The Monty Python star talks to Julia Llewellyn Smith about returning to TV drama after more than 20 years in The Wipers Times, his plan for a Python travel show and the secret of his long marriage.
The Wipers Times: Michael Palin as General Mitford in the BBC Two drama about the satirica
By Julia Llewellyn Smith
7:00AM BST 11 Sep 2013
Many of us have forgotten that Michael Palin ever used to be an actor. In the 1980s, the former Monty Python star made a string of lauded films, including A Private Function and Terry Gilliam’s Brazil. But since starring in Alan Bleasdale’s acclaimed 1991 drama GBH, Palin has rejected all dramatic roles in favour of globetrotting, making his nine, wildly popular BBC travel series, most recently Brazil.
But now, after more than two decades away, he’s finally returning to his roots, with a part in The Wipers Times, a one-off BBC drama written by Private Eye editor Ian Hislop and Nick Newman, based on the true story of a satirical newspaper produced in the trenches of the First World War.
Why the return, after so long? “I’m quite a fan of Ian and I thought it was a great story,” explains Palin, who himself had a great uncle who died at the Somme. “I’d never seen something about what basically is the place of humour in war. Usually, you just hear about the grim realities, but humour is such an important way of dealing with terrible things. It was a humour that came from the military life, from a very rough, authoritarian, hierarchical structure where all the people at the bottom could do was laugh at the people up above. It’s what Private Eye does now and Python did in its time, so it seemed a perfect fit.”
Despite the long break, Palin, a lean, still boyish 70, has always considered himself foremost an actor. “At school I was always in plays. At Oxford, the first thing I did was enrol in the amateur dramatic society. It’s predominantly what I did for the first 25 years of my career.” What stopped him wasn’t a shortage of offers. “There’ve been plenty, but I have a low boredom threshold and they’re often for things with a long commitment. People ask: ‘Will you do a theatre run?’ and I think: ‘Six months every evening, do I really want to go back to that?’ Or I’m sent film scripts that are frankly not that great, I’ve done some great films in my time, like A Fish Called Wanda, so I’m a bit fussy. Or I’m asked to do a lot of cameos in big Hollywood movies, playing a butler, who gets pushed into the pool. That’s not interesting.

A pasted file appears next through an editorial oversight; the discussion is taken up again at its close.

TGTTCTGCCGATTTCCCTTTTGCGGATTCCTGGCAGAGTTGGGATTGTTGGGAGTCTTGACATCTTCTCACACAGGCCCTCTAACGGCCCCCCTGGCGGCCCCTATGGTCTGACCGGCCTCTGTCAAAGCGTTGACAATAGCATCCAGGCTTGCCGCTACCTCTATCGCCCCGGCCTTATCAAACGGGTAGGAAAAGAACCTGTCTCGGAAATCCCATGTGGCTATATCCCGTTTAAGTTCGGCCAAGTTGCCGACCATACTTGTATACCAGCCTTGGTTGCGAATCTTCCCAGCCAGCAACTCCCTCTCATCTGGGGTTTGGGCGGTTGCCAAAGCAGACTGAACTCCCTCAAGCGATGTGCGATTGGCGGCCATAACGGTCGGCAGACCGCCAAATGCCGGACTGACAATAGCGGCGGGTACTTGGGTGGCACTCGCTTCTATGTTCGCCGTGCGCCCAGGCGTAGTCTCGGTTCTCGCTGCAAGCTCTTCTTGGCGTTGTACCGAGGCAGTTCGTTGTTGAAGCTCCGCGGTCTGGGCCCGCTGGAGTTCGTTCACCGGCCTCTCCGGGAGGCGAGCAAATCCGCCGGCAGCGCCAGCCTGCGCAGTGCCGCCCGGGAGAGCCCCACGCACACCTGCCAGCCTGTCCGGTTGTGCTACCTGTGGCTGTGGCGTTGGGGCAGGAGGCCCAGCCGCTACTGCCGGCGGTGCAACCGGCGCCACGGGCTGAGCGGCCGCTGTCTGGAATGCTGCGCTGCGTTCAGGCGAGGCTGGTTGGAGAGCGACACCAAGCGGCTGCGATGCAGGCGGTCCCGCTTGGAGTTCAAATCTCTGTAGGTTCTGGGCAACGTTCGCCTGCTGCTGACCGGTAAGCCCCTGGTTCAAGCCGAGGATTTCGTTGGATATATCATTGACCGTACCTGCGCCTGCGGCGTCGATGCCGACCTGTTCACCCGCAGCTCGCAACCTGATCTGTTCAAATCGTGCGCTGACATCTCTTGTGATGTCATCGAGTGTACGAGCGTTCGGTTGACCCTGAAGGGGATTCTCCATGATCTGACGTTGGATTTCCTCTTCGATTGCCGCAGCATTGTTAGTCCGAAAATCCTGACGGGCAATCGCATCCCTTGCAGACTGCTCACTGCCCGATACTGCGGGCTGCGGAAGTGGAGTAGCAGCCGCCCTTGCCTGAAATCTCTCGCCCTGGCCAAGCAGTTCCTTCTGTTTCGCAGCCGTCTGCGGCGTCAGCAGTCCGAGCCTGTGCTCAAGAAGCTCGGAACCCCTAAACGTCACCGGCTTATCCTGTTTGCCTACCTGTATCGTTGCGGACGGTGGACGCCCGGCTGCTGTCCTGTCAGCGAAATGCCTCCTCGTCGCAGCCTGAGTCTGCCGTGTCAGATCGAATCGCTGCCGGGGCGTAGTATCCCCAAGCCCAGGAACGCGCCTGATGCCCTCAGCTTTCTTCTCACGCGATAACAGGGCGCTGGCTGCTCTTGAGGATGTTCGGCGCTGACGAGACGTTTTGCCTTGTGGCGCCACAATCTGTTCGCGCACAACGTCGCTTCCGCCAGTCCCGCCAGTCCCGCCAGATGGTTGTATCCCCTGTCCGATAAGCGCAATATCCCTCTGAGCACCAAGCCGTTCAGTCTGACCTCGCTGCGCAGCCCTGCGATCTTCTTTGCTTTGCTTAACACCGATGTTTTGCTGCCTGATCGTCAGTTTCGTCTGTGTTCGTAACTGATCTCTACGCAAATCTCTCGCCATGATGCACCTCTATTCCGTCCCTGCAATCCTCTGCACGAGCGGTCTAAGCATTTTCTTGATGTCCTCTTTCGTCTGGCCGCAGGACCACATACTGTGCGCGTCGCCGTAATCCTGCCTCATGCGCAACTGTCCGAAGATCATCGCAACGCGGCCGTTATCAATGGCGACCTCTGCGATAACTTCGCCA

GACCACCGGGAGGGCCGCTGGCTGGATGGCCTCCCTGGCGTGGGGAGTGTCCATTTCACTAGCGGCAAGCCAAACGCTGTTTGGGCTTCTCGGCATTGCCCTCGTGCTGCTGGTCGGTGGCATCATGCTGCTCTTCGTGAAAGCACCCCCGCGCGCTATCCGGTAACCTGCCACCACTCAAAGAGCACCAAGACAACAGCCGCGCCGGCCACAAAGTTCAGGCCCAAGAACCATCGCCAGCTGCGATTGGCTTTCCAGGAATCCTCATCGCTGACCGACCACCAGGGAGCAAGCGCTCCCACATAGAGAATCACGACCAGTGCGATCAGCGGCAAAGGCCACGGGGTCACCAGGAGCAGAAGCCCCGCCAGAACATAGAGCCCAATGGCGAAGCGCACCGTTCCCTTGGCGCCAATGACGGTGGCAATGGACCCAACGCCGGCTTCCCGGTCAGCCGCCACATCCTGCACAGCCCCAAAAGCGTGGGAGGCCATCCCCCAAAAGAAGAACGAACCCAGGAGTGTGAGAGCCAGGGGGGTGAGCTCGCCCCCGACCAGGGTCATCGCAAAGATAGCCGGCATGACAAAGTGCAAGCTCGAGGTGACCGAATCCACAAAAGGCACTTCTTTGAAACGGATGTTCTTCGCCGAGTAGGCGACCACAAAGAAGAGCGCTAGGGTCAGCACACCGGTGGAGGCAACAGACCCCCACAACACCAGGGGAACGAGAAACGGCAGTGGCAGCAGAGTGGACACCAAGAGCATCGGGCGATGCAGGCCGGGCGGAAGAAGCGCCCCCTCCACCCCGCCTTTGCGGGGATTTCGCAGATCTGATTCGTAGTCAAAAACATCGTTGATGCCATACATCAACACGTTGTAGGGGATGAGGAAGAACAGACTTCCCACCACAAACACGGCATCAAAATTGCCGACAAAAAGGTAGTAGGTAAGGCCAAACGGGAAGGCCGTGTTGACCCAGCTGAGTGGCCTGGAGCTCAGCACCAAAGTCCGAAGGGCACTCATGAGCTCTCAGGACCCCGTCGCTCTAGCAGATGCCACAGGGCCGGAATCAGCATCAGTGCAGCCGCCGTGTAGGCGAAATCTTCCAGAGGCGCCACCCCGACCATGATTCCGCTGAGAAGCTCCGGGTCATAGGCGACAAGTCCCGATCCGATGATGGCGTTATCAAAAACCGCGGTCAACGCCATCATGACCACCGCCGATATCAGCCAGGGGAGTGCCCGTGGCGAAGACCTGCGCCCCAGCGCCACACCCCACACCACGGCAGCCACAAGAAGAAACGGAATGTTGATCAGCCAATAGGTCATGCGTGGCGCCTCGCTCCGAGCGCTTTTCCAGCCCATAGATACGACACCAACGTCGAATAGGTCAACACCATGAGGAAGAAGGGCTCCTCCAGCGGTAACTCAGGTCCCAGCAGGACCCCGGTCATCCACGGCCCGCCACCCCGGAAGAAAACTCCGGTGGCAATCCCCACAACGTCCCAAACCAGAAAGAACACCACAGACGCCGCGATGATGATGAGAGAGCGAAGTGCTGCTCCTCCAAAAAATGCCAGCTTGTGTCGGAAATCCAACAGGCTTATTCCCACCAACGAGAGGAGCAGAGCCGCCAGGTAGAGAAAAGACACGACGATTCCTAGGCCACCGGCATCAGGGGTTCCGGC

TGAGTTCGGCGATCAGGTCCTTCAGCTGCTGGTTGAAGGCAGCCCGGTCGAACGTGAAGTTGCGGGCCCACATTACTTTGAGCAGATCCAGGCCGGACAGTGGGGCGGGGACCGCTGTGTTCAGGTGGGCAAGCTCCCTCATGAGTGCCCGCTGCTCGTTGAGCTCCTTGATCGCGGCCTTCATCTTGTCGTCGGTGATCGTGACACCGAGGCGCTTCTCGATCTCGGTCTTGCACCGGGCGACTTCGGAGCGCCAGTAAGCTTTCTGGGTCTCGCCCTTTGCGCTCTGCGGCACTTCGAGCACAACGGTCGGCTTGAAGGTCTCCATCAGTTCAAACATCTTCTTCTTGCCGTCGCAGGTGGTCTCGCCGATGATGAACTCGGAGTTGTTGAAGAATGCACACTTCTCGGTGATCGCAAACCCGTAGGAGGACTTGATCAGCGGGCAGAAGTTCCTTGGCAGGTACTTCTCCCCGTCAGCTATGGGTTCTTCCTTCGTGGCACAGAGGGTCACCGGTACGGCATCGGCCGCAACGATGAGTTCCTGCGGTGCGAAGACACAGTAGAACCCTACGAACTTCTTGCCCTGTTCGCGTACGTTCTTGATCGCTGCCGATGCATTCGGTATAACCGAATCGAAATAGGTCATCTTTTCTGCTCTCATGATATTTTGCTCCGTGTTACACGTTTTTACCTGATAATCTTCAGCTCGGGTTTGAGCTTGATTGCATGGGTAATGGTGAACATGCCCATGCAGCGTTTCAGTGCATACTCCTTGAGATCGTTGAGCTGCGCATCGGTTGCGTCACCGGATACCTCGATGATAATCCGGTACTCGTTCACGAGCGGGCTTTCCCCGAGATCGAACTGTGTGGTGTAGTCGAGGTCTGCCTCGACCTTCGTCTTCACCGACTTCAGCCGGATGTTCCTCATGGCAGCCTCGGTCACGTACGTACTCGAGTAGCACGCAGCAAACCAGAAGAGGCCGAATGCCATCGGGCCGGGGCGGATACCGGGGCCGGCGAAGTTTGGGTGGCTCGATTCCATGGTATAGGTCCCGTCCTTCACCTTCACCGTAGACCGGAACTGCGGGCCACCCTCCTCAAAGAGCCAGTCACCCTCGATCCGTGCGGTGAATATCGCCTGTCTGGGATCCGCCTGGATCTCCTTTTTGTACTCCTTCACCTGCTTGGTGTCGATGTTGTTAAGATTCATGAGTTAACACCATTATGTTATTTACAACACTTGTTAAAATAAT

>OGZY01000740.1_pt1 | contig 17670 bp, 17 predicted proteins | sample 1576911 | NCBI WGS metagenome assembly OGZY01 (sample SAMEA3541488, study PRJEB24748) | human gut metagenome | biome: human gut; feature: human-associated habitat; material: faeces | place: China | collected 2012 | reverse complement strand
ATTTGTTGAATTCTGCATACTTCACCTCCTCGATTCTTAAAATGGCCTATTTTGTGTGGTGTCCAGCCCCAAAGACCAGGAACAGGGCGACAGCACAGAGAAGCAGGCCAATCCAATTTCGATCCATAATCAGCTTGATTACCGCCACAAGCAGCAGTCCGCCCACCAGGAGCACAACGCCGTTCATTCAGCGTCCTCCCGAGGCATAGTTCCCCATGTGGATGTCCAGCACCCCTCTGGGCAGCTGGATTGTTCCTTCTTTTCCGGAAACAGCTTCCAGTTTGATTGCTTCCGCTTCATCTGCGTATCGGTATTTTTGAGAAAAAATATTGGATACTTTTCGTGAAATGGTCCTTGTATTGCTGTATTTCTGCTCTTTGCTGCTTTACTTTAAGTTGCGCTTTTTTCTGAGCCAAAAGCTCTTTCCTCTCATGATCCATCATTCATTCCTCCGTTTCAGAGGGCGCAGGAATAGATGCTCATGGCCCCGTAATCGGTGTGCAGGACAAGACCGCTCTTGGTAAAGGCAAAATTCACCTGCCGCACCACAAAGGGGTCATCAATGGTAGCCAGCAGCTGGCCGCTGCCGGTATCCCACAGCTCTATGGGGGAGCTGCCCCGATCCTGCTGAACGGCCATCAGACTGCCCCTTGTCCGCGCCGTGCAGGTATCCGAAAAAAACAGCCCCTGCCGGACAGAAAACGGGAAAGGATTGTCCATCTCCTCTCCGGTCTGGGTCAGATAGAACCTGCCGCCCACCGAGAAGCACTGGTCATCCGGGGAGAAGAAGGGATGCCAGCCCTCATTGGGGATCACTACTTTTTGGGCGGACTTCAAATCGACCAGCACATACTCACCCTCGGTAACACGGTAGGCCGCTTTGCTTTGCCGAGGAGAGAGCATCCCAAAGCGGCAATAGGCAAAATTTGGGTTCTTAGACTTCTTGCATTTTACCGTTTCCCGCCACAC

“Travel just offered so much more excitement, everywhere you go you’re presented with a different culture, set of food, people reacting to you in a different way. It’s always kept sharp.”
Some might find this point of view positively masochistic. Alan Whicker, Clive James, Miles Kington and – amazingly – Noel Edmonds all rejected fronting Around the World in 80 Days – “presumably they thought it sounded too uncomfortable,” smiles Palin, blue eyes crinkling. “But to me, the idea of being driven to a set in a limo and sitting in a trailer reading magazines all day, to come out and shoot for one minute is pretty deadly. You compare it to when we travel, we start sometimes at six o’clock in the morning, we come back at seven o’clock at night, we’ve all been working flat out and there’s no better feeling.”
His reputation is as the “nice” Python, married for 47 years to Helen and living almost as long in his north London house; a beacon of stability compared to his fellow Python John Cleese, who’s now on his fourth marriage and owns mansions all over the world. But there’s a whirling jitteriness at Palin’s core, that makes him recoil from easy options. “I’ve been blessed, or cursed, with an insatiable curiosity,” he says of his travels, and the same inquisitiveness applies to his own life. “Things have to be fresh, as soon as anything becomes predictable I have to move on.”